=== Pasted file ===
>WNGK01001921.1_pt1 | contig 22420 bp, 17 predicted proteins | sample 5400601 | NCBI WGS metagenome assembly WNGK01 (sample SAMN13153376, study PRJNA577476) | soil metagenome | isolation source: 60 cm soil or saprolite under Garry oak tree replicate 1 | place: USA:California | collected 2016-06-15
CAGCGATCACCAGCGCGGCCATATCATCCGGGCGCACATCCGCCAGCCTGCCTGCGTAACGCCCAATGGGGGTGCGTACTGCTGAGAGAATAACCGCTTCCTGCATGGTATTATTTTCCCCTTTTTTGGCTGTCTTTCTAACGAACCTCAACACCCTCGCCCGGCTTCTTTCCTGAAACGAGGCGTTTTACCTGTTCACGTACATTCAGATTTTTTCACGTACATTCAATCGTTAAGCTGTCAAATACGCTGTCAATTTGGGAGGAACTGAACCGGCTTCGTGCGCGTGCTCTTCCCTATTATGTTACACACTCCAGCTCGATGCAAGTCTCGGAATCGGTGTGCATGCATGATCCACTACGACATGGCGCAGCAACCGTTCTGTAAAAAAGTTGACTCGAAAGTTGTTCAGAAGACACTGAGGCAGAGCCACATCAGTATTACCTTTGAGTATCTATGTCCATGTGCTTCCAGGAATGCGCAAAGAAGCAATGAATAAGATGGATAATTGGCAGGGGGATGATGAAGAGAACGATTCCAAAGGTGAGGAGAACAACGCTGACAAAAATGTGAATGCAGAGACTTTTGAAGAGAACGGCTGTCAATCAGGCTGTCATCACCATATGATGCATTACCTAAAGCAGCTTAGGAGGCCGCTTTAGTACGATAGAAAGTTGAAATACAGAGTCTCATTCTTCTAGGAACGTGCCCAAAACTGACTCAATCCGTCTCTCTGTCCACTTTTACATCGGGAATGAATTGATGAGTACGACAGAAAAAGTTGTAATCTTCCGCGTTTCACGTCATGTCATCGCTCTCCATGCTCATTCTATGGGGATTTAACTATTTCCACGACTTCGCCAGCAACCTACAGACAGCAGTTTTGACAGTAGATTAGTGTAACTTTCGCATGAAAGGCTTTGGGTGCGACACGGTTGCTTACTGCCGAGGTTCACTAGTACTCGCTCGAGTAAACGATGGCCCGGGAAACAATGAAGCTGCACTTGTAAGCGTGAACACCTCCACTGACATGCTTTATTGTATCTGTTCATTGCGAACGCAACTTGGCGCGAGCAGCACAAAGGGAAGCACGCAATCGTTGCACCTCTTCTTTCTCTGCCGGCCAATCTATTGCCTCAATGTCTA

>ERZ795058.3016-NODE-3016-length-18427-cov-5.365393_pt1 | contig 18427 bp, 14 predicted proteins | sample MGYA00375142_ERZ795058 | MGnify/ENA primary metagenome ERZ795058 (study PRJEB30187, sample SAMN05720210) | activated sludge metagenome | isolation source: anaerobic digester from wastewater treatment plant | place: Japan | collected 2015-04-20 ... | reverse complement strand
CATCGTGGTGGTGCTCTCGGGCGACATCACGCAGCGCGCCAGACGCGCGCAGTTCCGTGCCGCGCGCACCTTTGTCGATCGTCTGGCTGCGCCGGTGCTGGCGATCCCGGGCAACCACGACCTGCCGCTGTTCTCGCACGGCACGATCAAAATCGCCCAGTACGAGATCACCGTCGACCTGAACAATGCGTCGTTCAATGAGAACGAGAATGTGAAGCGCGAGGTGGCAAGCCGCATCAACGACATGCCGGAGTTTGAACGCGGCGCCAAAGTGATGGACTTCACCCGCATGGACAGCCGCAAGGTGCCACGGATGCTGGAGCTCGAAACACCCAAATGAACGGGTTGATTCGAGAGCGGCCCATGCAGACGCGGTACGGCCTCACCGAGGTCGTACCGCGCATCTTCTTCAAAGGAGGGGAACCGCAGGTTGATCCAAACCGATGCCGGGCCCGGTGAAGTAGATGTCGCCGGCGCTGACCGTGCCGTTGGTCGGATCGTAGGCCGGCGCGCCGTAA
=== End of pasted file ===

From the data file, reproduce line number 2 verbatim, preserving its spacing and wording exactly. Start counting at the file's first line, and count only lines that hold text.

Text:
CAGCGATCACCAGCGCGGCCATATCATCCGGGCGCACATCCGCCAGCCTGCCTGCGTAACGCCCAATGGGGGTGCGTACTGCTGAGAGAATAACCGCTTCCTGCATGGTATTATTTTCCCCTTTTTTGGCTGTCTTTCTAACGAACCTCAACACCCTCGCCCGGCTTCTTTCCTGAAACGAGGCGTTTTACCTGTTCACGTACATTCAGATTTTTTCACGTACATTCAATCGTTAAGCTGTCAAATACGCTGTCAATTTGGGAGGAACTGAACCGGCTTCGTGCGCGTGCTCTTCCCTATTATGTTACACACTCCAGCTCGATGCAAGTCTCGGAATCGGTGTGCATGCATGATCCACTACGACATGGCGCAGCAACCGTTCTGTAAAAAAGTTGACTCGAAAGTTGTTCAGAAGACACTGAGGCAGAGCCACATCAGTATTACCTTTGAGTATCTATGTCCATGTGCTTCCAGGAATGCGCAAAGAAGCAATGAATAAGATGGATAATTGGCAGGGGGATGATGAAGAGAACGATTCCAAAGGTGAGGAGAACAACGCTGACAAAAATGTGAATGCAGAGACTTTTGAAGAGAACGGCTGTCAATCAGGCTGTCATCACCATATGATGCATTACCTAAAGCAGCTTAGGAGGCCGCTTTAGTACGATAGAAAGTTGAAATACAGAGTCTCATTCTTCTAGGAACGTGCCCAAAACTGACTCAATCCGTCTCTCTGTCCACTTTTACATCGGGAATGAATTGATGAGTACGACAGAAAAAGTTGTAATCTTCCGCGTTTCACGTCATGTCATCGCTCTCCATGCTCATTCTATGGGGATTTAACTATTTCCACGACTTCGCCAGCAACCTACAGACAGCAGTTTTGACAGTAGATTAGTGTAACTTTCGCATGAAAGGCTTTGGGTGCGACACGGTTGCTTACTGCCGAGGTTCACTAGTACTCGCTCGAGTAAACGATGGCCCGGGAAACAATGAAGCTGCACTTGTAAGCGTGAACACCTCCACTGACATGCTTTATTGTATCTGTTCATTGCGAACGCAACTTGGCGCGAGCAGCACAAAGGGAAGCACGCAATCGTTGCACCTCTTCTTTCTCTGCCGGCCAATCTATTGCCTCAATGTCTA